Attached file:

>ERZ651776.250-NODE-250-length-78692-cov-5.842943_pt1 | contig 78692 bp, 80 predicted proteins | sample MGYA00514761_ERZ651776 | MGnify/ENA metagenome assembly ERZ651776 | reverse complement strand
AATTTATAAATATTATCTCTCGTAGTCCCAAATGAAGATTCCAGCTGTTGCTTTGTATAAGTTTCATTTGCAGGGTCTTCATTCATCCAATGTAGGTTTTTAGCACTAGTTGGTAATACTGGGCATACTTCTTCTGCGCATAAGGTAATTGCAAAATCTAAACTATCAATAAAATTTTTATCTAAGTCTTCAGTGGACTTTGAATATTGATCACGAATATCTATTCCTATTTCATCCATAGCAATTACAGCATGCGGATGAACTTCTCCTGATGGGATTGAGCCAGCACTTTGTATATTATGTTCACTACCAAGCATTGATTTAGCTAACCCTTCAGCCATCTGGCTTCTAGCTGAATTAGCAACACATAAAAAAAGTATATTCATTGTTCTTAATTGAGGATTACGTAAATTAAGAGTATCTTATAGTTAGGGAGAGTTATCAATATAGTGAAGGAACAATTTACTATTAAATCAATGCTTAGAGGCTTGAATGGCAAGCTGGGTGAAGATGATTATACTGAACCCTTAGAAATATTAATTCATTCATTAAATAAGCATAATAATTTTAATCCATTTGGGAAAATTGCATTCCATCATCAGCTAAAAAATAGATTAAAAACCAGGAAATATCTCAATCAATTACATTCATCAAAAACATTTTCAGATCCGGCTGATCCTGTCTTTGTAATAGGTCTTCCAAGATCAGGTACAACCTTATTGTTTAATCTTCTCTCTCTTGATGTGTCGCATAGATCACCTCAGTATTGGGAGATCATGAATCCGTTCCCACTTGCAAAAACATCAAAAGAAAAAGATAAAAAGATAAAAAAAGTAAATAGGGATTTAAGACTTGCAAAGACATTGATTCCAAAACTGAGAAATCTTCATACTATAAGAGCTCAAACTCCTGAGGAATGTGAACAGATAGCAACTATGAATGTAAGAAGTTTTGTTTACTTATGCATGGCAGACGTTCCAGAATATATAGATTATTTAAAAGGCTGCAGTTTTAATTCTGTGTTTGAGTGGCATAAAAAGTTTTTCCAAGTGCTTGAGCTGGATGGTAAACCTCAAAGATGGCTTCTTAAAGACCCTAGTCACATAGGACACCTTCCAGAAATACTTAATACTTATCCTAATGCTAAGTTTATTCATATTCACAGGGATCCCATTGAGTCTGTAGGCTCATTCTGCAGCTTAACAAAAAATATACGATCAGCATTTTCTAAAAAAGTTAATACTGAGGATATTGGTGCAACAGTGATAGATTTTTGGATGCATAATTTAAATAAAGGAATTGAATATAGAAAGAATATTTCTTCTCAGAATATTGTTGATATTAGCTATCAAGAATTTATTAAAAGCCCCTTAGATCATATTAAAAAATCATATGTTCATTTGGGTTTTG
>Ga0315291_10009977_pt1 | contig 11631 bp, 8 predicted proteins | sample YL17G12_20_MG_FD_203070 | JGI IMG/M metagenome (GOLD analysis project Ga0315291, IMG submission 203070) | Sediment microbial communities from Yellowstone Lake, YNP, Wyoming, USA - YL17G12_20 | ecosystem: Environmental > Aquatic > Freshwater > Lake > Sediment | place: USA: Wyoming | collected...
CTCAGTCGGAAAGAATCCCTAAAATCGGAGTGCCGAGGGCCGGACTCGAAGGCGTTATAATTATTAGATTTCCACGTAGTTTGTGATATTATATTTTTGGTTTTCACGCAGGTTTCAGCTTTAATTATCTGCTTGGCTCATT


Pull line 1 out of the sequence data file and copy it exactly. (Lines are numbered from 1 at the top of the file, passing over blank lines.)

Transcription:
>ERZ651776.250-NODE-250-length-78692-cov-5.842943_pt1 | contig 78692 bp, 80 predicted proteins | sample MGYA00514761_ERZ651776 | MGnify/ENA metagenome assembly ERZ651776 | reverse complement strand